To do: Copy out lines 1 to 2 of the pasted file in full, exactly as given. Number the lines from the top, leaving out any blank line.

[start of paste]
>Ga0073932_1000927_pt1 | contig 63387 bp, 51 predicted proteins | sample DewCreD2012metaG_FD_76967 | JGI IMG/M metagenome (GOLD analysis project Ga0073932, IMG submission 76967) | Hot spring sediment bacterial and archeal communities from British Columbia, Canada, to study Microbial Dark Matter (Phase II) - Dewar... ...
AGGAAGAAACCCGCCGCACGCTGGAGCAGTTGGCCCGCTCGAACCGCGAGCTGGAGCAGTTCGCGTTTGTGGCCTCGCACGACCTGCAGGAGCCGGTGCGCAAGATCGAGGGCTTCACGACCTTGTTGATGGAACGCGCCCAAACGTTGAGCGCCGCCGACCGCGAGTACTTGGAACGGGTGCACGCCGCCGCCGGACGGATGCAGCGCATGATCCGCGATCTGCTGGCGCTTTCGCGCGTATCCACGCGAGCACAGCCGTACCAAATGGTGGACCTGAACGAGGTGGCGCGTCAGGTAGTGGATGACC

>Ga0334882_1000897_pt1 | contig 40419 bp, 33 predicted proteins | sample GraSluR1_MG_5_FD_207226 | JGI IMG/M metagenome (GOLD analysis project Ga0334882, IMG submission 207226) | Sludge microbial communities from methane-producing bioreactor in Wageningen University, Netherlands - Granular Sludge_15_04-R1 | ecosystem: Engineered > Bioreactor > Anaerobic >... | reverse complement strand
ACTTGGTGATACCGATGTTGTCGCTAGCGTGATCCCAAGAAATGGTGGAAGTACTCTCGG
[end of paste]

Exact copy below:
>Ga0073932_1000927_pt1 | contig 63387 bp, 51 predicted proteins | sample DewCreD2012metaG_FD_76967 | JGI IMG/M metagenome (GOLD analysis project Ga0073932, IMG submission 76967) | Hot spring sediment bacterial and archeal communities from British Columbia, Canada, to study Microbial Dark Matter (Phase II) - Dewar... ...
AGGAAGAAACCCGCCGCACGCTGGAGCAGTTGGCCCGCTCGAACCGCGAGCTGGAGCAGTTCGCGTTTGTGGCCTCGCACGACCTGCAGGAGCCGGTGCGCAAGATCGAGGGCTTCACGACCTTGTTGATGGAACGCGCCCAAACGTTGAGCGCCGCCGACCGCGAGTACTTGGAACGGGTGCACGCCGCCGCCGGACGGATGCAGCGCATGATCCGCGATCTGCTGGCGCTTTCGCGCGTATCCACGCGAGCACAGCCGTACCAAATGGTGGACCTGAACGAGGTGGCGCGTCAGGTAGTGGATGACC